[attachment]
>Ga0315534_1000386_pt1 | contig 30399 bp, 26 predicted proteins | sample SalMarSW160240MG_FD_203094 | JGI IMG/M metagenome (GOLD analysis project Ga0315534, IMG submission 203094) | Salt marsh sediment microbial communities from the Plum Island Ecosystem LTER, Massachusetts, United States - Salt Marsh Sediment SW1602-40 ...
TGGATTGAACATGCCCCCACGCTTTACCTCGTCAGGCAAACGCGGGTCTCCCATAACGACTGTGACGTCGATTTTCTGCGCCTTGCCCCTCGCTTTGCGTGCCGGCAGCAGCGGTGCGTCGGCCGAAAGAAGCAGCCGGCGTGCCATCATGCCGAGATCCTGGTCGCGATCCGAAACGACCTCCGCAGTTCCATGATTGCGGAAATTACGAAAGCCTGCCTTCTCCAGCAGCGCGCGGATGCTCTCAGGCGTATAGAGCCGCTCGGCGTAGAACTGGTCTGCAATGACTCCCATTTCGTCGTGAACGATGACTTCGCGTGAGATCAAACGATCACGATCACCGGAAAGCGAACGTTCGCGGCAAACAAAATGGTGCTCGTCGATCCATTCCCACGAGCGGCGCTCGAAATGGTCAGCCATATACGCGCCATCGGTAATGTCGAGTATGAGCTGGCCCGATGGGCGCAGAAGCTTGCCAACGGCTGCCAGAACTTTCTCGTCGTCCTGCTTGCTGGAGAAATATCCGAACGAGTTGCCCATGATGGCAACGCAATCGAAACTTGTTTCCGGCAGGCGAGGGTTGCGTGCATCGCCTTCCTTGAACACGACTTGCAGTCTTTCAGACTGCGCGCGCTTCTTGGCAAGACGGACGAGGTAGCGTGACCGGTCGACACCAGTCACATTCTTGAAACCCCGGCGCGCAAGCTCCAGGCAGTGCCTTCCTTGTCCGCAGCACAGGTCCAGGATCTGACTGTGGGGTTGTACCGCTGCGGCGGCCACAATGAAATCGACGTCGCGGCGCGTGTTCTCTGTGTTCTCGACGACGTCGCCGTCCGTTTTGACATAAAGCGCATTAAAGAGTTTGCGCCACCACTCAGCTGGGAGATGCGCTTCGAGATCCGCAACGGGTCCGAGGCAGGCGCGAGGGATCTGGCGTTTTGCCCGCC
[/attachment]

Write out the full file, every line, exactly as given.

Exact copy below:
>Ga0315534_1000386_pt1 | contig 30399 bp, 26 predicted proteins | sample SalMarSW160240MG_FD_203094 | JGI IMG/M metagenome (GOLD analysis project Ga0315534, IMG submission 203094) | Salt marsh sediment microbial communities from the Plum Island Ecosystem LTER, Massachusetts, United States - Salt Marsh Sediment SW1602-40 ...
TGGATTGAACATGCCCCCACGCTTTACCTCGTCAGGCAAACGCGGGTCTCCCATAACGACTGTGACGTCGATTTTCTGCGCCTTGCCCCTCGCTTTGCGTGCCGGCAGCAGCGGTGCGTCGGCCGAAAGAAGCAGCCGGCGTGCCATCATGCCGAGATCCTGGTCGCGATCCGAAACGACCTCCGCAGTTCCATGATTGCGGAAATTACGAAAGCCTGCCTTCTCCAGCAGCGCGCGGATGCTCTCAGGCGTATAGAGCCGCTCGGCGTAGAACTGGTCTGCAATGACTCCCATTTCGTCGTGAACGATGACTTCGCGTGAGATCAAACGATCACGATCACCGGAAAGCGAACGTTCGCGGCAAACAAAATGGTGCTCGTCGATCCATTCCCACGAGCGGCGCTCGAAATGGTCAGCCATATACGCGCCATCGGTAATGTCGAGTATGAGCTGGCCCGATGGGCGCAGAAGCTTGCCAACGGCTGCCAGAACTTTCTCGTCGTCCTGCTTGCTGGAGAAATATCCGAACGAGTTGCCCATGATGGCAACGCAATCGAAACTTGTTTCCGGCAGGCGAGGGTTGCGTGCATCGCCTTCCTTGAACACGACTTGCAGTCTTTCAGACTGCGCGCGCTTCTTGGCAAGACGGACGAGGTAGCGTGACCGGTCGACACCAGTCACATTCTTGAAACCCCGGCGCGCAAGCTCCAGGCAGTGCCTTCCTTGTCCGCAGCACAGGTCCAGGATCTGACTGTGGGGTTGTACCGCTGCGGCGGCCACAATGAAATCGACGTCGCGGCGCGTGTTCTCTGTGTTCTCGACGACGTCGCCGTCCGTTTTGACATAAAGCGCATTAAAGAGTTTGCGCCACCACTCAGCTGGGAGATGCGCTTCGAGATCCGCAACGGGTCCGAGGCAGGCGCGAGGGATCTGGCGTTTTGCCCGCC